How to treat (and prevent) lice
BY SARAH JAYAS
Winnipeg Health Region
Wave, November / December 2016
What are head lice?
Head lice are tiny tan, grayish white, or brown bugs about the size of a sesame seed. They bite through the skin to suck blood and are hard to see.
The bites can cause skin irritation and itching. Scratching may break the skin open and cause infection, but this is not common.
Head lice are not a sign of poor hygiene and do not carry or cause disease. They live in the hair for up to 30 days, but they only live for less than two days if away from the higher temperature of the scalp.
Lice eggs, also called nits, will not hatch away from the higher temperature of the scalp, and they usually die within a week or two. Head lice attach their whitish nits to the hair close to the scalp.
Nits are about the size of a grain of sand and, unlike dandruff, can’t be shaken off. The nits are easier to see than the lice because they are white and there can be a lot of them.
How are they spread?
Head lice are very common and live only on human beings. Anyone can get head lice. They are spread easily, especially where individuals are in close contact.
They are usually spread by direct head-to-head contact with someone who has head lice, and they can also be spread indirectly by sharing things like hats, toques, clothing, combs, brushes, hair accessories, bedding, pillows, towels, and headphones.
Head lice can crawl quickly, but cannot fly, jump, or hop, and they cannot be spread to people from pets or other animals.
How do I know if my child has head lice?
Finding nits doesn’t mean that a person has active head lice. For a person to have active head lice, at least one moving head louse must be found on the head.
One of the first signs of head lice may be an itching or scratching of the scalp. However, itchiness alone doesn’t mean a person has head lice. It is possible to have no symptoms from head lice. If your child has an itchy scalp, look carefully through the hair for lice or nits.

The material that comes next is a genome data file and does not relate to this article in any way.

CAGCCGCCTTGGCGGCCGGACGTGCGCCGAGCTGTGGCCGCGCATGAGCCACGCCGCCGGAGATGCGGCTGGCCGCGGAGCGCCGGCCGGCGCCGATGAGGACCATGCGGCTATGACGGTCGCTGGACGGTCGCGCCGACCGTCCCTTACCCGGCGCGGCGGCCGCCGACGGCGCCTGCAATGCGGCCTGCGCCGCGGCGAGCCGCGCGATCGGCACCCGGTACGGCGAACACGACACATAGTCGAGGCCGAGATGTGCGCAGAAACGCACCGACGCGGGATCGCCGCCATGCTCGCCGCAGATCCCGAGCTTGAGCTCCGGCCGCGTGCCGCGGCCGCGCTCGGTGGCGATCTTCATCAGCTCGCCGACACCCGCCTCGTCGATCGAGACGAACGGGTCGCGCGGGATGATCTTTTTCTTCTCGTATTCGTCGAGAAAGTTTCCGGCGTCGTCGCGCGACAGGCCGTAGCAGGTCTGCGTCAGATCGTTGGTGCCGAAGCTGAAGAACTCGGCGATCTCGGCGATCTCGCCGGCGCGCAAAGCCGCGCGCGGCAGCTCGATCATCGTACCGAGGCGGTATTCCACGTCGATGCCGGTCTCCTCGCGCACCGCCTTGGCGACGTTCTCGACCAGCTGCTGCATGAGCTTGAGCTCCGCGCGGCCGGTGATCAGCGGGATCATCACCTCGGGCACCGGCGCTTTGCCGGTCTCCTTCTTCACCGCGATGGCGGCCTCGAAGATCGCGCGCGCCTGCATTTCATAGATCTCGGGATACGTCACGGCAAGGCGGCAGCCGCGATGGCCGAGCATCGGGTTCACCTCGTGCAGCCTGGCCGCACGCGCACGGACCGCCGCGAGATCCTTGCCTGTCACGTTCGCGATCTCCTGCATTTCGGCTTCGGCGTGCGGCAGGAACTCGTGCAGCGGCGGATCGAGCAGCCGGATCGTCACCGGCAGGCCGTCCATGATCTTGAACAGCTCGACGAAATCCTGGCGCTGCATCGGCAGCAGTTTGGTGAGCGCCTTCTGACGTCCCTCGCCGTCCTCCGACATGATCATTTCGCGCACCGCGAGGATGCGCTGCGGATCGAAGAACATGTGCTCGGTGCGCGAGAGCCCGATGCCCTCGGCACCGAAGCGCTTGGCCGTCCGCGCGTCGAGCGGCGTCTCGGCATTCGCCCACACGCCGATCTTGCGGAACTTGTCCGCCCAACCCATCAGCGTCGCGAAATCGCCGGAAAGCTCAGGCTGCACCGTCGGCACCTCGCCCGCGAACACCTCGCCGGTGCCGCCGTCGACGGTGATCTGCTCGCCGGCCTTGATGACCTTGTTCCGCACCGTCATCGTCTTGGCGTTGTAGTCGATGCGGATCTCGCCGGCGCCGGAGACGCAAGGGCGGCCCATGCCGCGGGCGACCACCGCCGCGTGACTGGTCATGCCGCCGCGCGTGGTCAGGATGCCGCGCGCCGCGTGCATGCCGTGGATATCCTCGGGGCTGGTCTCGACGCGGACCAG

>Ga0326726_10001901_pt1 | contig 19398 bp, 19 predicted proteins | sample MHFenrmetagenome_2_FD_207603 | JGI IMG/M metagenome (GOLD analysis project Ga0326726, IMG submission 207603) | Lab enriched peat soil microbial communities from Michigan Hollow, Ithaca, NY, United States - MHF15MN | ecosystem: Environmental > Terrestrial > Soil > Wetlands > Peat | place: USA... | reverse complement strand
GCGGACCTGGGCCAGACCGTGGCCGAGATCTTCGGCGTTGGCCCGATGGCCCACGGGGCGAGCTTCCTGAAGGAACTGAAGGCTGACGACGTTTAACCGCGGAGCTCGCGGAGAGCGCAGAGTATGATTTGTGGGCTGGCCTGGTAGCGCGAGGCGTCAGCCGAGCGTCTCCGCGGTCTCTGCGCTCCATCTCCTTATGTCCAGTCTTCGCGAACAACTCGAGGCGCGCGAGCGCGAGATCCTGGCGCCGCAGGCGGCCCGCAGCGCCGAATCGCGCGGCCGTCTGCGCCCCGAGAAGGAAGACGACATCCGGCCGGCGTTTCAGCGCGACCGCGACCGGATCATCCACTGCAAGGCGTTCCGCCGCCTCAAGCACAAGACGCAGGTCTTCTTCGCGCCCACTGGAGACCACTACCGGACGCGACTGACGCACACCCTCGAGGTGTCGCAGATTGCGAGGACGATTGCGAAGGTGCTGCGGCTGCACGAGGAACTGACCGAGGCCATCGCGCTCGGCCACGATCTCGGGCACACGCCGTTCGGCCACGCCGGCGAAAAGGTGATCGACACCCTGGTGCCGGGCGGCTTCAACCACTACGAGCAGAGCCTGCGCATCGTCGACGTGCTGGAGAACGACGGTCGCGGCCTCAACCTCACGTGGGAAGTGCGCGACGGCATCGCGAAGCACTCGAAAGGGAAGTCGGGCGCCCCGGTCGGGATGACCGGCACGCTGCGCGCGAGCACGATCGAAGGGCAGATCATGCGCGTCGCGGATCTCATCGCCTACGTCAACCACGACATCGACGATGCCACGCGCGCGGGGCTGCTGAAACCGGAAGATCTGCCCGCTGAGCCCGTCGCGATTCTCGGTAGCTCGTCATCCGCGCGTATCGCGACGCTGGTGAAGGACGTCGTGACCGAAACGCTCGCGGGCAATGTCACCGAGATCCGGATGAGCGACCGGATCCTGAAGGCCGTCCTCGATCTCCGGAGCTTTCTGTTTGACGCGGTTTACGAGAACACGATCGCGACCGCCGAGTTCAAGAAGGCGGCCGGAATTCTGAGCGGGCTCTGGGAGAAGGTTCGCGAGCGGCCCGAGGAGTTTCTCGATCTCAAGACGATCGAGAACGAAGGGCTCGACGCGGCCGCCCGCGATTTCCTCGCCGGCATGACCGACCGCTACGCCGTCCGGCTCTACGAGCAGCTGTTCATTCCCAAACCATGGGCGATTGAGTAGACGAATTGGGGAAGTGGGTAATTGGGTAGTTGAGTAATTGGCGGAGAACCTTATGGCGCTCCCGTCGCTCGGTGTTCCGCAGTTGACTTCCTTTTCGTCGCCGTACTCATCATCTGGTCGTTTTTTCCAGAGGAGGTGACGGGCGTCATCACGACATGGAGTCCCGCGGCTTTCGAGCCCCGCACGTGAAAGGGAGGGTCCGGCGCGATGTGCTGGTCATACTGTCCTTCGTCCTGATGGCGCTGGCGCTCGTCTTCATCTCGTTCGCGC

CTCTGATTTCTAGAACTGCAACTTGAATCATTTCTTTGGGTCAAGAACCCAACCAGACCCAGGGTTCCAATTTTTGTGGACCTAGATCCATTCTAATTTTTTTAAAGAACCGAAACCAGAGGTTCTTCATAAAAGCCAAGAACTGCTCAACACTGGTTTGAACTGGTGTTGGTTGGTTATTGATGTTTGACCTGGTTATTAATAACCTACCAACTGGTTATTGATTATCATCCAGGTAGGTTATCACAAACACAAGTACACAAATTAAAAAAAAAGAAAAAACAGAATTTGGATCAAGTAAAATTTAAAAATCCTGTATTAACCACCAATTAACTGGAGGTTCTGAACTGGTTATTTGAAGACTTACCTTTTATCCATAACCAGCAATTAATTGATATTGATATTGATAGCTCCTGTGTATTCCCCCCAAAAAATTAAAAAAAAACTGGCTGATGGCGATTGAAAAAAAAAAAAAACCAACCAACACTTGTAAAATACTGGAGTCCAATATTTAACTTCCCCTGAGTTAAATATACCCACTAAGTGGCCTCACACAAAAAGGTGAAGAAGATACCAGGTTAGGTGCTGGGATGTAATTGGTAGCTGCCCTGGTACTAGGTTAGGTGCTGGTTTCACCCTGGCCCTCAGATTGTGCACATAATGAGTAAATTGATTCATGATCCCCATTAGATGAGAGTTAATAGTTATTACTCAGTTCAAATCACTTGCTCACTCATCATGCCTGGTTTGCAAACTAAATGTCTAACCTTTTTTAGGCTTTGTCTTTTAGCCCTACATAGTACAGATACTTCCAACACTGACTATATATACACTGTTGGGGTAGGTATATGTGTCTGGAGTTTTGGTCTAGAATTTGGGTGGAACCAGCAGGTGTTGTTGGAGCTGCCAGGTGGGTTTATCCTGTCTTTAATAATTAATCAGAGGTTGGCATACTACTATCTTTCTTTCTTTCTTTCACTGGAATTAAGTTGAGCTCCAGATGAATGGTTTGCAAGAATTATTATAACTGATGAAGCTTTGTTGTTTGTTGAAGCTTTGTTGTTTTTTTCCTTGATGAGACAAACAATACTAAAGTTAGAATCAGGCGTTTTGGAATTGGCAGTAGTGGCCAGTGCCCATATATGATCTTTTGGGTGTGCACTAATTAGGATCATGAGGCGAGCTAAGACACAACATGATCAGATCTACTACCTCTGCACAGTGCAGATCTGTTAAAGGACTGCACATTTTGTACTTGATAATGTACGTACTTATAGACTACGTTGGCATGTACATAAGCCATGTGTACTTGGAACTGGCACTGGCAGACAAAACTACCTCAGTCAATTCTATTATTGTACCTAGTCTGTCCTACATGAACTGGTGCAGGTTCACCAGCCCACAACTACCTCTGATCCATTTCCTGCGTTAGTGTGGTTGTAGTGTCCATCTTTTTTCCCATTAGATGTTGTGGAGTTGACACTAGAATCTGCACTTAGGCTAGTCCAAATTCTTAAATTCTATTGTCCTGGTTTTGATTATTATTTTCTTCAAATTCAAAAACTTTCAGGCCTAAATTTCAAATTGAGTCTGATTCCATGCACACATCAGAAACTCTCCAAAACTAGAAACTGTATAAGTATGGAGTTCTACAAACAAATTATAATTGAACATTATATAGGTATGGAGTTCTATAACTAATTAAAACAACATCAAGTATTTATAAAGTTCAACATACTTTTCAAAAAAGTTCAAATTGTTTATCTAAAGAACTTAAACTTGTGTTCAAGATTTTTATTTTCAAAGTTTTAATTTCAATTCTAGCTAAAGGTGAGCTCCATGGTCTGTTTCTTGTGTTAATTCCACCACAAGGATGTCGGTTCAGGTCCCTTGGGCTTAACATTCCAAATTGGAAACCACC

Because lice are so small, good lighting is important. You may just see movement rather than the actual lice. They are usually found very close to the scalp, along the neckline, and behind the ears. To check for nits, you can run a fine-tooth comb through the hair. Look for lice in the comb after each combing.
You can also part hair in small sections, checking all of the hair carefully and moving from one side of the head to the other. If you only find nits, check again every day for two weeks to make sure you did not miss any live lice.
How can I treat lice?
The best way to treat lice is to use an anti-lice shampoo or rinse. Treatment should be started if there is one live louse found.
Anti-lice shampoos/rinses are available without a prescription and kill both lice and their eggs. Some products may not be safe for use on infants, pregnant women, women who are breastfeeding, or people with certain allergies. Speak with your pharmacist for specific instructions.
Treatments for lice are very strong and should not be used more, or more often, than recommended. If you have seen your health-care provider or pharmacist, use the product they recommend.
Follow the package directions carefully. Rubber gloves may be used to minimize contact with the product. Don’t leave the shampoo or rinse in the hair longer than directed and avoid use on open or infected skin.
Keep the product out of the eyes. A facecloth may be placed over the face to help prevent the product from getting into the eyes. If the product gets into the eyes, flush the eyes right away with lots of water.
Rinse the hair with cool water after treatment. After treatment, comb out any remaining lice with a fine-tooth nit comb. Comb the hair again with the nit comb 24 hours later. Wet hair can slow down the lice, making them easier to remove. Repeat the treatment in seven to 10 days in case new lice hatched from the nits. These treatments can sometimes make the scalp irritated, itchy, or leave a mild burning feeling. Nit combs should be used with the lice product and not used alone.
Most live lice are killed after the first treatment. The second treatment will kill any lice that hatched from eggs that survived the first treatment.